MANISH KUMAR SINGH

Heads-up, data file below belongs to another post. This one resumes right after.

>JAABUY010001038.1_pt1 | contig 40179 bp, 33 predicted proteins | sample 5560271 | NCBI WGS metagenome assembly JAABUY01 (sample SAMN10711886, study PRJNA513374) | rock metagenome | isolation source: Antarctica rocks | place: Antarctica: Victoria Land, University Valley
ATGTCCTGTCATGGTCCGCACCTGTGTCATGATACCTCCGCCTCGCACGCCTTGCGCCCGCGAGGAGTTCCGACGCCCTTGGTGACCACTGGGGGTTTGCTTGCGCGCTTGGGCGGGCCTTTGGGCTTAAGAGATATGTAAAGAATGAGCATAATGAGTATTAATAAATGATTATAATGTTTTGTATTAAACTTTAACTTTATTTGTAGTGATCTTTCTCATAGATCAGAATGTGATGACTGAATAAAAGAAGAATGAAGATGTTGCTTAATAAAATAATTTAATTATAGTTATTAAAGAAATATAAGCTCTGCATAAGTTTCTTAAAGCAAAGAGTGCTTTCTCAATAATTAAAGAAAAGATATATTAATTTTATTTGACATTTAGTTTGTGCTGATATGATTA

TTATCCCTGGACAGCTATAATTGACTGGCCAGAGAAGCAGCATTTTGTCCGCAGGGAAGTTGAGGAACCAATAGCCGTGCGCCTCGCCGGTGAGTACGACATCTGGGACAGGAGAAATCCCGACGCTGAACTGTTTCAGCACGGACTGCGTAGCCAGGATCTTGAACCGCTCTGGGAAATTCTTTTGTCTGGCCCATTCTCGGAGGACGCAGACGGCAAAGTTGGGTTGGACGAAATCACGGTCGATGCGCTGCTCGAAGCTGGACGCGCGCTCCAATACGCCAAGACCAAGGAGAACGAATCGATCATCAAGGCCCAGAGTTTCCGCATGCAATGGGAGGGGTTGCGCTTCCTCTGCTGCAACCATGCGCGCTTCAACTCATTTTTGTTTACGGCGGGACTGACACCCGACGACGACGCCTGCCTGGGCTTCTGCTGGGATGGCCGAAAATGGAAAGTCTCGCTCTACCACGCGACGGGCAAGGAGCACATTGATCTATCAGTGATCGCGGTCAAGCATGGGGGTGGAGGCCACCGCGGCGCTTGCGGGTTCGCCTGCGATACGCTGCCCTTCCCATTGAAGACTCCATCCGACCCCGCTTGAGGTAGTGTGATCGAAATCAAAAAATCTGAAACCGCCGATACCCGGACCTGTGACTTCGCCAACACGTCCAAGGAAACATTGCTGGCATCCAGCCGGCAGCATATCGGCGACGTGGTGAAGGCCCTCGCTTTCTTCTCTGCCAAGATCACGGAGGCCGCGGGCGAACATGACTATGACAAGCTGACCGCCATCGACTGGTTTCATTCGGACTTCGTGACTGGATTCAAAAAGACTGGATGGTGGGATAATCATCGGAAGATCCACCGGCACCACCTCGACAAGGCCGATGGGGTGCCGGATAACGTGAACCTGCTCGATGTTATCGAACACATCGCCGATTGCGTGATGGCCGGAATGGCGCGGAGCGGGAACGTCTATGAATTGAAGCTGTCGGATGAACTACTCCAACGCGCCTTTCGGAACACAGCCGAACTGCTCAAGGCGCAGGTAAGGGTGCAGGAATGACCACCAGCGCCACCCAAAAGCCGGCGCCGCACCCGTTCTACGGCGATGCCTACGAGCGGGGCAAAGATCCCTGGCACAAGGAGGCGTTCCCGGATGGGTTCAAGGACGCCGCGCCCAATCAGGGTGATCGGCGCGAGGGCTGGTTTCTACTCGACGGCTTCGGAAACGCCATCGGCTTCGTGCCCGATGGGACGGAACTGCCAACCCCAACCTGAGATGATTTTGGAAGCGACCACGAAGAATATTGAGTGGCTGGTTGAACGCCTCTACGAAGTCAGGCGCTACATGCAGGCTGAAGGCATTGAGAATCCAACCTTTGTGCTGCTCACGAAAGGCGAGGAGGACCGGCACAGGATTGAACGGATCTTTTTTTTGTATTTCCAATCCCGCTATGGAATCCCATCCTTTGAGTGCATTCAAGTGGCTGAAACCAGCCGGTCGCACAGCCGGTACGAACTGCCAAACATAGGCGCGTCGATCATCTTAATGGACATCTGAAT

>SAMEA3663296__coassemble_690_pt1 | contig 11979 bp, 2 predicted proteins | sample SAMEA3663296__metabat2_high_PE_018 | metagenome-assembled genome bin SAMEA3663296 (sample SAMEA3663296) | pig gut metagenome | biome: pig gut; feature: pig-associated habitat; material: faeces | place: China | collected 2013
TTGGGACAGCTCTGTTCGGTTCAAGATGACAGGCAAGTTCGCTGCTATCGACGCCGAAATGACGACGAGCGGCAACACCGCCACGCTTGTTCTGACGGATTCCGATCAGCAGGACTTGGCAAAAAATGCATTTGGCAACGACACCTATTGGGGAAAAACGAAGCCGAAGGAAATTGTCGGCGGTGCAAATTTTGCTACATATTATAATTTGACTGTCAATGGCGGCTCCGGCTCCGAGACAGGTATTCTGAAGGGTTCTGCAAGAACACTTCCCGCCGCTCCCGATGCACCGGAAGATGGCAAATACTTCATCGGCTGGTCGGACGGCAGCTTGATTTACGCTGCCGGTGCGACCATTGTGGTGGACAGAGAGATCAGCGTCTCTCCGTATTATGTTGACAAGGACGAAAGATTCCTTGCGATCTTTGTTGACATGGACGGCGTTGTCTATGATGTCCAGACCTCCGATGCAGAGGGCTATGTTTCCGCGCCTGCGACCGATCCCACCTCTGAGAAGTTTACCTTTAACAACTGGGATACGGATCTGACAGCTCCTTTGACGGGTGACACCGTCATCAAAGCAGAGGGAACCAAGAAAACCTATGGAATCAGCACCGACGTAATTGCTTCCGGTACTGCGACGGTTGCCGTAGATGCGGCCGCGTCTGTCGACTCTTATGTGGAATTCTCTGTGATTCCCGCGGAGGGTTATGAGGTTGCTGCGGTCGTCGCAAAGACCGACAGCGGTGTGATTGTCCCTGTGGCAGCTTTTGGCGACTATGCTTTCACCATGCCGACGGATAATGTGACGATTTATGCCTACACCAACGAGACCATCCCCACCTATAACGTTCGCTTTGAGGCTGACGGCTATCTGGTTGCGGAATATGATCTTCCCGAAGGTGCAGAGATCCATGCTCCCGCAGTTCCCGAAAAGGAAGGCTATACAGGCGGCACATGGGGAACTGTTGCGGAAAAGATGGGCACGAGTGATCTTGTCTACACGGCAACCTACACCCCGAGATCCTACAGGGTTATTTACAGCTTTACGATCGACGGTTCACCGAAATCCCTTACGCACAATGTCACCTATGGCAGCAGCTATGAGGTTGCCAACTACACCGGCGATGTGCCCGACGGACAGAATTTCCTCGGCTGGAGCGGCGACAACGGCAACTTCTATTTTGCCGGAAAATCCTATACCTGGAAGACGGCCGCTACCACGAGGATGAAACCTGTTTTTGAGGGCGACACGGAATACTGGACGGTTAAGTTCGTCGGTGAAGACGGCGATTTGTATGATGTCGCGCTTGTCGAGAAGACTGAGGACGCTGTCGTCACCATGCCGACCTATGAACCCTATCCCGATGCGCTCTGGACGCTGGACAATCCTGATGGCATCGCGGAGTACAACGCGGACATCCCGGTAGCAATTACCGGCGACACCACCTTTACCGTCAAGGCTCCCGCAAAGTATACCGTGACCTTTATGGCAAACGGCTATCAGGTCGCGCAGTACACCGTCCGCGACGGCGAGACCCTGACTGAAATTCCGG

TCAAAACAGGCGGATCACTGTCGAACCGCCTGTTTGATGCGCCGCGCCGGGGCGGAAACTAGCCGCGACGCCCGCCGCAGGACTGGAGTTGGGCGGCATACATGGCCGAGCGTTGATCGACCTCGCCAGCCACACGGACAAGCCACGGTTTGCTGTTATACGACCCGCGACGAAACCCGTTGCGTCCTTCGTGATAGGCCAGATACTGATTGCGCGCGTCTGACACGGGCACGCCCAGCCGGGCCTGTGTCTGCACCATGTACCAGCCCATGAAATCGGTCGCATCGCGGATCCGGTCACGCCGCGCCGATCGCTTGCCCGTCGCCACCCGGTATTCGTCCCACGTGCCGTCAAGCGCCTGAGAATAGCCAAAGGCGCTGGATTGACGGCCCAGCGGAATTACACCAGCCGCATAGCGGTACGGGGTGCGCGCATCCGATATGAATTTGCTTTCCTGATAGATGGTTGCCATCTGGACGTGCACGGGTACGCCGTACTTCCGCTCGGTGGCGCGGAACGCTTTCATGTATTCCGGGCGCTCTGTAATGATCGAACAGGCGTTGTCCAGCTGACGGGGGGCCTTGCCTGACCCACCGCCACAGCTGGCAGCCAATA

Objective: Plants experience high temperature in many different ways, and adaptation or acclimation to high temperature occurs over different levels of plant organization. Keep this in mind the present work was undertaken to study the effect of high-temperature stress on antioxidant enzymes in chickpea genotypes Material Used Four chickpea genotypes differing in their sensitivity to high-temperature stress were taken and grown in growth chambers in the phytotron facility of IARI, New Delhi. The plants were maintained at 18/23°C (control) and 25/35°C (temperature stress) night/day temperature after maximum tillering. Results: In all chickpea genotypes high-temperature stress increased membrane injury index (MII), the activity of superoxide dismutase (SOD) and ascorbate peroxidase (APX), malic acid and slightly decreased the activity of glutathione reductase (GR), relative water content (RWC), chlorophyll and carotenoid contents. Under the HT stress, the tolerant genotypes Pusa-1103 and BGD-72 exhibited higher RWC, chlorophyll and carotenoid, the activity of SOD, APX, GR and, and less decrease in MII as compared to susceptible genotypes Pusa-256 and RSG-991. Antioxidant enzymes showed a positive correlation (r) with chlorophyll content, RWC and negative with MII under high-temperature stress. Conclusion: From the results, it is apparent that the antioxidant defense mechanism plays an important role in heat stress tolerance in chickpea genotypes and thus screening of tolerant genotypes by antioxidants enzymes, would be helpful in a further breeding programme of Chickpea.